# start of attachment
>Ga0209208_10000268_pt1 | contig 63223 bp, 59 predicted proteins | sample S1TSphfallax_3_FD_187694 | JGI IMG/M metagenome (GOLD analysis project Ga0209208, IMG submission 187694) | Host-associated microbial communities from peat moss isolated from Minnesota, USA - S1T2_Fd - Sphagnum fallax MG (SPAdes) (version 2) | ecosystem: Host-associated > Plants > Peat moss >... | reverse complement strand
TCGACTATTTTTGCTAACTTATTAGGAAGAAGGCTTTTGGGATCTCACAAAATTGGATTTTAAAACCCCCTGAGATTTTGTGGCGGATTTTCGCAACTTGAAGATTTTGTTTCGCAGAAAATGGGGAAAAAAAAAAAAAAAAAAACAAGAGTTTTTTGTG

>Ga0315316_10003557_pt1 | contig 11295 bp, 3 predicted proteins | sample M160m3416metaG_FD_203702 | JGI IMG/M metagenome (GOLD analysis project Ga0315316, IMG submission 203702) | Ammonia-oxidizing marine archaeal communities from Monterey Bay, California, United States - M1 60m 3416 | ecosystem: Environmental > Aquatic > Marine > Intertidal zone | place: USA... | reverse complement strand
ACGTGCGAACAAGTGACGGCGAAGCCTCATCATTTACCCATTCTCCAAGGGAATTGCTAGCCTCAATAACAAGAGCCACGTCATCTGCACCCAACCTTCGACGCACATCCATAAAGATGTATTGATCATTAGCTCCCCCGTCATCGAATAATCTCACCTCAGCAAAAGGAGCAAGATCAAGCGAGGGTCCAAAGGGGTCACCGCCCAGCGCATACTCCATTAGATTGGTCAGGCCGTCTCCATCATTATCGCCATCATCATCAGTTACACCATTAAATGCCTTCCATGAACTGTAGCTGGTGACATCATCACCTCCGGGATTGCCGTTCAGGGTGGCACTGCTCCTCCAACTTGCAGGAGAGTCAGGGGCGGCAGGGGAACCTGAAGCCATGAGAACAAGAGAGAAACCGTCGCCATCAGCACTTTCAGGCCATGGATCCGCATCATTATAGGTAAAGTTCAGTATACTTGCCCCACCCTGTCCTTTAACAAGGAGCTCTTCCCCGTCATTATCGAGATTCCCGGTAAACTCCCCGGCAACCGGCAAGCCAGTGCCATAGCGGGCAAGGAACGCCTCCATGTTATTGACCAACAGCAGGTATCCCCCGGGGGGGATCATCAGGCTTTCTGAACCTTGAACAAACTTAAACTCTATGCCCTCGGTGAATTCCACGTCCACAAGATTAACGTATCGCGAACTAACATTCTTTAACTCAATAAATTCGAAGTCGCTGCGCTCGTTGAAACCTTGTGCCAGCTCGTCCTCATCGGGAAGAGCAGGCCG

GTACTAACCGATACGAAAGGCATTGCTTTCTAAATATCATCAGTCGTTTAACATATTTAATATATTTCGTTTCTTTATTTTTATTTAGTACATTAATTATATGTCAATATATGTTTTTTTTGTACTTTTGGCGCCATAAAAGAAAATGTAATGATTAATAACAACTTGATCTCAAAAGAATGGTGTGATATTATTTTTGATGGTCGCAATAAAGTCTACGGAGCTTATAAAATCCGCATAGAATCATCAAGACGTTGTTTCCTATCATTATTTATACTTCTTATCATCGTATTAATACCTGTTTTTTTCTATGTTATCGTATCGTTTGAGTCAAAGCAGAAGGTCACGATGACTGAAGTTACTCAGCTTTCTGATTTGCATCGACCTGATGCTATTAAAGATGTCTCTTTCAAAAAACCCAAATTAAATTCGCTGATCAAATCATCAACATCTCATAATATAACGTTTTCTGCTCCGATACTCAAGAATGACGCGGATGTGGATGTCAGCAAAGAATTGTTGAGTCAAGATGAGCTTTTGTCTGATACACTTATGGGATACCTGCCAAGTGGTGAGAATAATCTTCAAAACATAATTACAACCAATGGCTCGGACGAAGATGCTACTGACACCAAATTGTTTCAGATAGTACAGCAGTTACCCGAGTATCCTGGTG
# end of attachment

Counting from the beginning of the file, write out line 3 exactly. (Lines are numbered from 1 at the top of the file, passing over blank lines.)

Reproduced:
>Ga0315316_10003557_pt1 | contig 11295 bp, 3 predicted proteins | sample M160m3416metaG_FD_203702 | JGI IMG/M metagenome (GOLD analysis project Ga0315316, IMG submission 203702) | Ammonia-oxidizing marine archaeal communities from Monterey Bay, California, United States - M1 60m 3416 | ecosystem: Environmental > Aquatic > Marine > Intertidal zone | place: USA... | reverse complement strand